faulogo chinese textFAU China Convoy Reunion Group

Conscientious Objection

The Tribunals
Tribunal Decisions
Public Opinion
Tribunal Decisions
Tribunals arrived at one of four decisions: to reject the application for exemption, to grant unconditional exemption, to grant exemption conditional upon their taking up a certain type of work, or to determine that the applicant should undertake military service in a non-combatant capacity. Of the approximately 61,000 individuals who registered for exemption to the end of 1948, roughly 30% had their applications rejected, 5% were granted unconditional exemption, 38% granted conditional exemption and 27% required to undertake non-combatant service within the armed forces.

The legislation allowed applicants the right to appeal the decisions of their Tribunal which were then heard at Appellate Tribunals. At these around 10% had the original rejection of their application overturned.

In making a decision to grant conditional exemption the Tribunals could only direct applicants to seek specific areas of work; they could not compel those areas of work to accept those directed to them. Many potential employers, notably in agriculture, refused to take on objectors, requiring some granted conditional exemption to seek engagement elsewhere.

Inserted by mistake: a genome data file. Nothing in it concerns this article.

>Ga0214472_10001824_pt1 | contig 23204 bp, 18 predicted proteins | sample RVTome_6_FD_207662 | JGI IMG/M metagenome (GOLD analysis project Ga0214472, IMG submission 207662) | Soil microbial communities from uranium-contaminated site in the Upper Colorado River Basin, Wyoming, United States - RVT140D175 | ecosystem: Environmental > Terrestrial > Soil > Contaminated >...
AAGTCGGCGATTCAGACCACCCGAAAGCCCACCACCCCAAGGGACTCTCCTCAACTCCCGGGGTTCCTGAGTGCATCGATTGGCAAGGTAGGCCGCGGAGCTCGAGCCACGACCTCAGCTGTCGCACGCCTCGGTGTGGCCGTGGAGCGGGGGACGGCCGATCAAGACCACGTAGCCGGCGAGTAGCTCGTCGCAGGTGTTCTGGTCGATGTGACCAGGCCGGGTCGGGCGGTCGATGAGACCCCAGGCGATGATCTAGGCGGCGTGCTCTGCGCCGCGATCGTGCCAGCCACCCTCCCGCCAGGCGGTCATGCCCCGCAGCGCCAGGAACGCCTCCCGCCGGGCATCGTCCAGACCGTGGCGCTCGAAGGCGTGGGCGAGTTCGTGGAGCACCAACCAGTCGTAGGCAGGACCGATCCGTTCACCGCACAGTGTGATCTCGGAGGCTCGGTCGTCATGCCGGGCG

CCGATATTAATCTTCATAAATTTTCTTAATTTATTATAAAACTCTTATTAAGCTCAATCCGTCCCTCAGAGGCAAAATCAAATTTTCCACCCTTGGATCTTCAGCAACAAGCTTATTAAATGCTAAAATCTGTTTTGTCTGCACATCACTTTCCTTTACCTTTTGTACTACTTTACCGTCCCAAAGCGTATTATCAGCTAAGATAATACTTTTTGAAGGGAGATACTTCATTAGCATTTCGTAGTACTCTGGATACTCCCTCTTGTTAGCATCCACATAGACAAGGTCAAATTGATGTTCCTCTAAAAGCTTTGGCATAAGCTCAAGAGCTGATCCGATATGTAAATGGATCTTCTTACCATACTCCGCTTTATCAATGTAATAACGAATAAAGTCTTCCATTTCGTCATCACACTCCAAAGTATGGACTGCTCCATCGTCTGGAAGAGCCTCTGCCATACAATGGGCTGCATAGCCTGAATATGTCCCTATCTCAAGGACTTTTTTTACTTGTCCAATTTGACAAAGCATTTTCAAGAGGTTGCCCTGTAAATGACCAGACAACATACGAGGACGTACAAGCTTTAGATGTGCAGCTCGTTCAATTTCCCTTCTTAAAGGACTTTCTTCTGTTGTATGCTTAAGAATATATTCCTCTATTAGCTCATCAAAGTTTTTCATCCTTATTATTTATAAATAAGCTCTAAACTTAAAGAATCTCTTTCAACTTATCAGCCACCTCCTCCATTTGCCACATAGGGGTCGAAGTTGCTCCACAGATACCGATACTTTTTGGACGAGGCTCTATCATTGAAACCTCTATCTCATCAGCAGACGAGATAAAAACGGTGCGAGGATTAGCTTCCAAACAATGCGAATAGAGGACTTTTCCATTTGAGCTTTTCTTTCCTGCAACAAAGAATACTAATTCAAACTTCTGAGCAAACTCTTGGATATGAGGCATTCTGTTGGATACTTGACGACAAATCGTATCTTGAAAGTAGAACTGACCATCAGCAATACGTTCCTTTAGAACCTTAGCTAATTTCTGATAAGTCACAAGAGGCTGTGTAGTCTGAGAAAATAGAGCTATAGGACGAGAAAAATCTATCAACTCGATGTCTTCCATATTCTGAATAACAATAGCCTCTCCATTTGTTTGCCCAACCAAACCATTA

Those objectors who became members of the FAU had either received unconditional or conditional exemptions; some had been granted exemption conditional upon their being accepted into the Unit. The FAU, however, reserved the right to reject any applicants they deemed unsuitable and some individuals had to seek other employment.

Similar problems arose for some of those directed to undertake non-combatant roles within the services as opportunities, particularly in the Royal Army Medical Corps, were quickly over-subscribed. Some found other roles including a small number of objectors who volunteered for bomb disposal work. This illustrates that their stance was not based on a lack of courage but on an objection to taking up arms.

In some cases exemption was granted conditional upon the objector continuing in the previous employment if it was deemed ‘of national importance’. Yet many such objectors found that their employers were not prepared to continue employing them. This happened in many Local Authorities, some of which were particularly loath for objectors to continue in their previous role as teachers.